In Part Two he makes a point-by-point comparison of how Progressives work to move our society and economy forward while Regressives work -- not to conserve (as in conservative) what we have -- but to drag us backward to survival-of-the-fittest times like 1870-1900 and 1920-1929 when the rich had free reign to get what they wanted. As Lofgren also pointed out, many of the issues Regressives raise--their stop-at-nothing obstructionism, their focus on private morality, their divide-and-conquer marketing approach, their 10 economic lies--are all just smokescreen for what they most care about -- their tax strategies to protect their own wealth and the power and opportunities for their own that comes with it. Why should they worry about education or opportunities for all when they have that covered already so well for themselves?
In Part Three, Reich spends more time and discussion than similar books to offer solutions and advice to Progressives on how they can act personally to move America forward rather than backward. The discussion here is quite unique and personalized, where other books are criticized for their lack of solutions. He explains how Congress and Presidents will only act the way they are forced to by their constituents. If there is not a voice or movement pushing them to level the playing field and move forward, then they will continue down their current paths. He points out how easy it is to lobby or rabble-rouse online but that minds are really only changed with in-person interaction. The problem, Reich says, is that we don't know how to act or inspire change when we are already "Beyond Outrage."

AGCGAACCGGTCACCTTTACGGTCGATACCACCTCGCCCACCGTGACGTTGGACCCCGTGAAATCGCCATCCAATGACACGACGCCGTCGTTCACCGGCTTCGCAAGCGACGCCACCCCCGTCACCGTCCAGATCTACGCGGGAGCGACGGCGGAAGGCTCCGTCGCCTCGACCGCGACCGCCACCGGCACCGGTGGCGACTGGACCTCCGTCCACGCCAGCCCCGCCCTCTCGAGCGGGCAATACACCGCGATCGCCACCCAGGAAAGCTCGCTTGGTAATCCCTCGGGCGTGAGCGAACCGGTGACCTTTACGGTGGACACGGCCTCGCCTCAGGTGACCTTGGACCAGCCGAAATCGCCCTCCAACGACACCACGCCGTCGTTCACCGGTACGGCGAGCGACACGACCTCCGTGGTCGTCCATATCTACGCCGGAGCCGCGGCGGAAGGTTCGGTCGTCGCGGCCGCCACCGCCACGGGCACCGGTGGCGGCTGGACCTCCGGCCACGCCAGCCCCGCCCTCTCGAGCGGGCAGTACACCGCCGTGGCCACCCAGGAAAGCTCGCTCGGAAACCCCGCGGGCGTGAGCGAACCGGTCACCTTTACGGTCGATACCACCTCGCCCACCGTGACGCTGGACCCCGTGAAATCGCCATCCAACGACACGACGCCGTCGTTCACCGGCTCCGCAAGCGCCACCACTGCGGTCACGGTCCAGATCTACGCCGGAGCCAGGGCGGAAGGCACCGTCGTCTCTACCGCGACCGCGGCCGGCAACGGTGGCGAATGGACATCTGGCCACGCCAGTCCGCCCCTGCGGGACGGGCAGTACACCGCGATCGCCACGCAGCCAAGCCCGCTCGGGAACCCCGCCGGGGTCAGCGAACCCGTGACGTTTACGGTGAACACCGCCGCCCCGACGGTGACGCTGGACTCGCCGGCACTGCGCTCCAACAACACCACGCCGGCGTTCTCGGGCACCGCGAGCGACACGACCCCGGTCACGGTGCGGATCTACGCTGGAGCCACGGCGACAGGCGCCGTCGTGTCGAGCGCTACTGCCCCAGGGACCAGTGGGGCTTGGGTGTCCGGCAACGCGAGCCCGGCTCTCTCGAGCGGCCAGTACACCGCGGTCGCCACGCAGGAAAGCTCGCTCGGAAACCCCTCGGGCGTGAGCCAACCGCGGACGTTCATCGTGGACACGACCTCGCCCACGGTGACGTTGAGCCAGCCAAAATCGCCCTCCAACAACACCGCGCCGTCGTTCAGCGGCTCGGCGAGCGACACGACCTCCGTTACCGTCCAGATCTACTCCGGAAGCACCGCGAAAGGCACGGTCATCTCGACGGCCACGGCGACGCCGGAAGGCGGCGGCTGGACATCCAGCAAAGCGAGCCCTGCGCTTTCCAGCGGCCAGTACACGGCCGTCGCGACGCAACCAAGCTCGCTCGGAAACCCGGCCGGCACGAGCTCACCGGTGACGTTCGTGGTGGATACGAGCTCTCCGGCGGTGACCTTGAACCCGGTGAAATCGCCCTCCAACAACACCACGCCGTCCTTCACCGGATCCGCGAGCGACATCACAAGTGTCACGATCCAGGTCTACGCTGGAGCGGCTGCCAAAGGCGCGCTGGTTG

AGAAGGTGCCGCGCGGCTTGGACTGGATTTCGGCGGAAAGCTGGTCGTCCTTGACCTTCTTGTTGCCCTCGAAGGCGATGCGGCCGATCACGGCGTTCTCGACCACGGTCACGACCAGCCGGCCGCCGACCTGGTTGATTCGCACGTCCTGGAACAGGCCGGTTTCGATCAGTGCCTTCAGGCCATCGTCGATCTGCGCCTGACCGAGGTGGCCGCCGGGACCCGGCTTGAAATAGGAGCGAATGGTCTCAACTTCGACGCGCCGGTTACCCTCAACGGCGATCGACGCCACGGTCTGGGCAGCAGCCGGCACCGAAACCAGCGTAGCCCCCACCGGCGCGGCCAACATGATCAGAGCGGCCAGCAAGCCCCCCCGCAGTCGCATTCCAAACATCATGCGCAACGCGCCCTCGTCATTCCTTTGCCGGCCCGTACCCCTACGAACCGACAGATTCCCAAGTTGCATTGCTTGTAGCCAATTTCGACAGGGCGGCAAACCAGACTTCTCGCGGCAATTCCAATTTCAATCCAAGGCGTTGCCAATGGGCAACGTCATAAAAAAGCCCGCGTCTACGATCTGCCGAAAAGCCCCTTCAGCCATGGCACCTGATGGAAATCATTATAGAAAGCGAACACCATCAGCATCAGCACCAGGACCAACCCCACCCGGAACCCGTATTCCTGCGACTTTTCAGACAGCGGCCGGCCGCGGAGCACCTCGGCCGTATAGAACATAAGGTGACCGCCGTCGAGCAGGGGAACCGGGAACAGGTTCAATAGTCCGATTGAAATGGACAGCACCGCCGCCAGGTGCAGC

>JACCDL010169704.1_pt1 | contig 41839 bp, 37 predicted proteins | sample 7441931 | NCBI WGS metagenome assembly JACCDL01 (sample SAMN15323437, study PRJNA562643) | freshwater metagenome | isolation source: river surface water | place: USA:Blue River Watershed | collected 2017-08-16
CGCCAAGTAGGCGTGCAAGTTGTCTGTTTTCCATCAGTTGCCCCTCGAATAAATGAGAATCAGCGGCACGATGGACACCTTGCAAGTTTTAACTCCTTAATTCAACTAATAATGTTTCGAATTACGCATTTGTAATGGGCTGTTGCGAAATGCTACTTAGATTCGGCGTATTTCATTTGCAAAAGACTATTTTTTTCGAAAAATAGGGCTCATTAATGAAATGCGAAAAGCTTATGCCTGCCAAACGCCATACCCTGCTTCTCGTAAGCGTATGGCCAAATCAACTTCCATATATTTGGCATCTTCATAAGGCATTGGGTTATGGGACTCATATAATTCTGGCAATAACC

This is a good book -- or manifesto. There's no index or scholarly tone with footnotes. Rather, it's vintage Reich where he steps up to add his voice to the others when it seems critical to do so.